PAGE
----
For Ingrid’s birthday, we went to see The Nutcracker performed by the Moscow City Ballet at The King’s Theatre in Southsea.
The original conversation went something along the lines of “Matt, please come and see some ballet with me on my birthday! It might not be your thing but I’d love someone to come and see it with me”. As I’ve always loved a bit of Tchaikovsky, I said yes.
My only previous encounter with a ballet was an adaptation of Christopher Marlowe’s Edward II by John McCabe during my English Literature A-level. We got a day trip to exotic Bristol out of it, which when I was 17 meant the chance to visit all the cool record shops looking for rare KLF vinyl that I couldn’t afford. We also got underage hammered at the pub before going to the Hippodrome to watch a ballet in which a man flounced around with a giant pink strap-on on (as if male ballet dancers didn’t have enough of that action going on already!). Needless to say, it did little to convert me.
The Nutcracker is an altogether more benign proposition, full of childlike wonder and hummable tunes. The latter attested to by the elderly gent in the seat next to me suddenly humming the odd couple of notes now and then. I think if any ballet show could win me over it would be this.
The initial set, that of a Christmas party, would normally be a little out-of-place this far into January. But not in Portsmouth ahead of FA cup fourth round weekend. As you may or may not know, hardcore Portsmouth fans don’t take down the decorations until the team is out of the FA cup. Most years this is a wry slight on the team’s tendency to get eliminated at their first sight of a half decent team, but this year is one of those years when fans get to let their tinsel linger a little longer. (At time of writing, this author expects that Ingrid’s flatmate will be taking down his decorations tomorrow!)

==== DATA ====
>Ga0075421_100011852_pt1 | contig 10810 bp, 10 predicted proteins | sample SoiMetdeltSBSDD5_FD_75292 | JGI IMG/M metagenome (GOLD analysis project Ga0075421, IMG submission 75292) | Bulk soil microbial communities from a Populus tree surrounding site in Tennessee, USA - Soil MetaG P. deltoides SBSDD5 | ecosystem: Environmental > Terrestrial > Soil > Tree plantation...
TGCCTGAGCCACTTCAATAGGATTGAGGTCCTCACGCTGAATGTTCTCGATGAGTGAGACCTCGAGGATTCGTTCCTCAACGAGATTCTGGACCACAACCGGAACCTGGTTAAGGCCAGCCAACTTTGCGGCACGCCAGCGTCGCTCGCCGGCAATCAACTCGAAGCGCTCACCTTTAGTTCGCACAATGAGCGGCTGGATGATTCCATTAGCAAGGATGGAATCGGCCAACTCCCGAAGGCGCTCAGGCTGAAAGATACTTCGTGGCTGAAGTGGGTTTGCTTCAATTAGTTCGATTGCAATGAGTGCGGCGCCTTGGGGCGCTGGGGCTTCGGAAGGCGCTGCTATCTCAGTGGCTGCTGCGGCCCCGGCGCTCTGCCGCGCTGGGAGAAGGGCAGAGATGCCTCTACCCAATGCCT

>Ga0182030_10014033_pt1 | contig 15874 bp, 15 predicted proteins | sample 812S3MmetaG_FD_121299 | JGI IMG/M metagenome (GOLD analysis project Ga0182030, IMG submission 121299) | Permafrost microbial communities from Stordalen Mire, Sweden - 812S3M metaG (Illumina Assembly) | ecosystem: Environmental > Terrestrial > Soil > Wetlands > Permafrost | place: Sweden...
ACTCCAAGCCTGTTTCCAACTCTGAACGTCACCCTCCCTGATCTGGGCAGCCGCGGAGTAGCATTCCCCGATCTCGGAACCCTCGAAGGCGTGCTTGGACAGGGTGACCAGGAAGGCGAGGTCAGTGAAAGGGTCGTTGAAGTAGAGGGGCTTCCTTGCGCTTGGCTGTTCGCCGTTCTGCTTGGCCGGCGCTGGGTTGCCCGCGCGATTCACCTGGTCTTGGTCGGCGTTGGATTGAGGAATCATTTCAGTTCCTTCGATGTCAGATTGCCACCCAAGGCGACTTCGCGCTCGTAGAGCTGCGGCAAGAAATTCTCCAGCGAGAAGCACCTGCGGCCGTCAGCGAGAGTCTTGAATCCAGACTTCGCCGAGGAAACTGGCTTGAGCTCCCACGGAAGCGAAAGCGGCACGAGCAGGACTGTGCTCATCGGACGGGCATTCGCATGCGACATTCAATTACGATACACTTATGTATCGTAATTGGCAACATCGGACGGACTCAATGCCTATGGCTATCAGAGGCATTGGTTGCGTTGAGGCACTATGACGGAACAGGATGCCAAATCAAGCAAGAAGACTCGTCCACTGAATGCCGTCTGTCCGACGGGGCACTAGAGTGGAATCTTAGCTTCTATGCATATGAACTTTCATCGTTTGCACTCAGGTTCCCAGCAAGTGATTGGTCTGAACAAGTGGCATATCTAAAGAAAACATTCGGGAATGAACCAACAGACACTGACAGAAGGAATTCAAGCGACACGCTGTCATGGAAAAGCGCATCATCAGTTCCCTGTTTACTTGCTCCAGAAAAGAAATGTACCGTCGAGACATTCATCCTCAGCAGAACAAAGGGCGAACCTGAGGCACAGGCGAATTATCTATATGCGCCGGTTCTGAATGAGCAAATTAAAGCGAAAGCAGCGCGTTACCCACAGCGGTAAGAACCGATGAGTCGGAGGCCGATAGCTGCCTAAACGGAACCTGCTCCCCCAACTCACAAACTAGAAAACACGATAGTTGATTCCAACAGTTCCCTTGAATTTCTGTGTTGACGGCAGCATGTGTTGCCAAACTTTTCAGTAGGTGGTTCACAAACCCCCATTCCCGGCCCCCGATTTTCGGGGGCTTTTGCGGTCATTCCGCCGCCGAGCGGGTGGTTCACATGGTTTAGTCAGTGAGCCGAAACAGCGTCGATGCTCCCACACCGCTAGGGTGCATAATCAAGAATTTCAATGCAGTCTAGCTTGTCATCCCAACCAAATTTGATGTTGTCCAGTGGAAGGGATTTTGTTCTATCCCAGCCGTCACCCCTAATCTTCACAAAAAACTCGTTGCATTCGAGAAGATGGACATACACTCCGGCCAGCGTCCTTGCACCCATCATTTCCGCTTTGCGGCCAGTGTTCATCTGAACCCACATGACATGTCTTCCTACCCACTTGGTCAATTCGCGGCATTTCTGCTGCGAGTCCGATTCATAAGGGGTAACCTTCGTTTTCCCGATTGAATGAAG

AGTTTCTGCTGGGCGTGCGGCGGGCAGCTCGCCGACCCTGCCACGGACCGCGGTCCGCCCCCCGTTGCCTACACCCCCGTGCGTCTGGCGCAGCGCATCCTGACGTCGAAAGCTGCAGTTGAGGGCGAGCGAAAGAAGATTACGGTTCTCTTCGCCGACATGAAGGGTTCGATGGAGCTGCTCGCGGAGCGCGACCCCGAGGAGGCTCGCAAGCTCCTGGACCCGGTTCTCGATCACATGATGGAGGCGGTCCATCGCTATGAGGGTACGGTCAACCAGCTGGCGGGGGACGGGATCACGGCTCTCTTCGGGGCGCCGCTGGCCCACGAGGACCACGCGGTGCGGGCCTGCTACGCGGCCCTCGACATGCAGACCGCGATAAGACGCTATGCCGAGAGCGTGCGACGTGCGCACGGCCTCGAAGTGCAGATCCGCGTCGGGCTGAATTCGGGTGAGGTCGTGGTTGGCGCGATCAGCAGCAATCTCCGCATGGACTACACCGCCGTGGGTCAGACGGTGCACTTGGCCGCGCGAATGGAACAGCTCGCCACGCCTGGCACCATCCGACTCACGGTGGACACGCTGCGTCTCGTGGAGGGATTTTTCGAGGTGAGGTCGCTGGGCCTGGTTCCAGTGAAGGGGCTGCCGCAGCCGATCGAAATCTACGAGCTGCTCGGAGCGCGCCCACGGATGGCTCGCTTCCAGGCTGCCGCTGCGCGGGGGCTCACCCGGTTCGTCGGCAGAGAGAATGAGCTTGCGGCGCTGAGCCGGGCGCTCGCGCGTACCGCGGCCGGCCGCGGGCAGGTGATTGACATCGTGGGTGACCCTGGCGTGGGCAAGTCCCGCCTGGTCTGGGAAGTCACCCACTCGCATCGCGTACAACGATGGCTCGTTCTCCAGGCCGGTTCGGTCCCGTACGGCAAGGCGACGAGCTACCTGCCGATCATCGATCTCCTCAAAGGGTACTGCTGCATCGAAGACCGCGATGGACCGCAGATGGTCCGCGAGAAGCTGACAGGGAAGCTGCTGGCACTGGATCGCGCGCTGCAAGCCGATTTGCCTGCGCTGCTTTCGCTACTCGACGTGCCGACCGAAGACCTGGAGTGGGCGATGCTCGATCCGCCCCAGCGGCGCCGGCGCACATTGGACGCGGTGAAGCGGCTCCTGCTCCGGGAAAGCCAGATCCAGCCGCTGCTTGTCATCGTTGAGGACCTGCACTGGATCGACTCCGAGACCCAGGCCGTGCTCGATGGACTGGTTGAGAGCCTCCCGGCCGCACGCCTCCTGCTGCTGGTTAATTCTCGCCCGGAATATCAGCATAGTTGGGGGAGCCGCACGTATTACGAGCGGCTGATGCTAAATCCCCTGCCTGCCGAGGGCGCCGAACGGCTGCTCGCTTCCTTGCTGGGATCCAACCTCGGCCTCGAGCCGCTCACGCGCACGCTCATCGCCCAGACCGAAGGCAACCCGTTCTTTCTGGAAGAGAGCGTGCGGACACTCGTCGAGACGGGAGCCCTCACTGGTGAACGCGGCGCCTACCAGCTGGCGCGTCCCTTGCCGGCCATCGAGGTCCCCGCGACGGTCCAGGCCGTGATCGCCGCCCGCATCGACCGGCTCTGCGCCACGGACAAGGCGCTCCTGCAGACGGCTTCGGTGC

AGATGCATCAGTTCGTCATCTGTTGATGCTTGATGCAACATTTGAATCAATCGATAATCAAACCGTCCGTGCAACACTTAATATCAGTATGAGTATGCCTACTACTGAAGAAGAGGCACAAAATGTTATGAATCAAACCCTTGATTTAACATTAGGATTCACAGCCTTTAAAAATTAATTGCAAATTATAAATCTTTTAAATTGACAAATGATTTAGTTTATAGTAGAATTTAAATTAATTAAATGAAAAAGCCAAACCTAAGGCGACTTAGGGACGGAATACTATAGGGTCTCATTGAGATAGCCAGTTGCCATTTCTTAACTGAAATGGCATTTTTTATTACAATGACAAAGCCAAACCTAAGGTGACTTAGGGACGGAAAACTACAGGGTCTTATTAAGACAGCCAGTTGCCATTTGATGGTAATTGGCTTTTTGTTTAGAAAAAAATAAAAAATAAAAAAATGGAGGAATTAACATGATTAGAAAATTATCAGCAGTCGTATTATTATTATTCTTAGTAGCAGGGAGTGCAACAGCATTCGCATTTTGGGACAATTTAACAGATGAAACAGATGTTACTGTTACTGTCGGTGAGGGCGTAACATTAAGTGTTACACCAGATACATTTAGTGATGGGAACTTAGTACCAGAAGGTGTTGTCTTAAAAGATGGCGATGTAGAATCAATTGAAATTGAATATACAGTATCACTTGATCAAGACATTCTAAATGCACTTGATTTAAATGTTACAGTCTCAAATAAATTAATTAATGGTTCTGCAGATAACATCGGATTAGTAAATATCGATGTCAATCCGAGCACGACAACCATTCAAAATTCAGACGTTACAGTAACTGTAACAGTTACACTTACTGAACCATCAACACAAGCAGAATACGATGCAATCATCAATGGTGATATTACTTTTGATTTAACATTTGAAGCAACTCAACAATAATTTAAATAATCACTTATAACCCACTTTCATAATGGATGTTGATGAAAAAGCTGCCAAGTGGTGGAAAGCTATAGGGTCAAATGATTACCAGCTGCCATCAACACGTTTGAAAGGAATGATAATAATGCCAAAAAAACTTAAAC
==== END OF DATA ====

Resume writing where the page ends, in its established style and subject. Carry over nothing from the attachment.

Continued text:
We loved our seats. When we booked online we though that as we were in row D of the stalls, we’d be just a bit back from the action and just right of centre. Lovely. When we sat down though it turned out that rows A to C had been pulled out to make way for the musicians (I’m loathe to say orchestra as there weren’t that many of them) and we had front row seats. It meant that our view of the dancers was perhaps suboptimal but the added frisson of diverting your eyes to watch the musicians at work from time to time was a joy.
The first act passed me by a little and I was just getting into the swing of things - oh yes, the dancers are snowflakes now - when it ended. I was struck by two things in particular, both about the movements of the dancers. The first was how beautiful it was to see the dancers making abstract and artificial movements, especially when these are made by two dancers with each one fooling you into thinking one is a part of the other. The second is how you get sucked into the story (even if I didn’t quite follow it until Ingrid explained it at the interval) by the acting of the dancers. Once I noticed this, I was so impressed: not only are the dancers pulling off beautiful and complicated dance moves, they are telling the story with real emotions.
I found the second act easier to follow. I recognised a lot of the music and even remembered a few of the titles of the pieces. Tchaikovsky knew his way around a tune and in The Nutcracker he showcases many traditional Russian folk dances that the dancers of the Moscow City Ballet eagerly demonstrate. It was fabulous colourful stuff. I loved the woven stage backdrop of magical creatures and flowers, its gauzy transparency evoking a fanciful dream.
It was a lovely night out. We had a nice dinner near to the theatre beforehand in Rosie’s Vineyard on Elm Grove. In the interval we got chatting to one of the stewards and we’re now taking a tour of the theatre on February 13th, when we’re also seeing the matinée of Spamalot! Great!
Cover image is “Scary Nutcracker” (Noooo!) by Craig Piersma, creative commons license. Other photos throughout are from a Google image search for “Moscow City Ballet Nutcracker” and were selected because I recognised the dancers. We weren’t allowed to take photographs on the night, so I’m claiming fair use.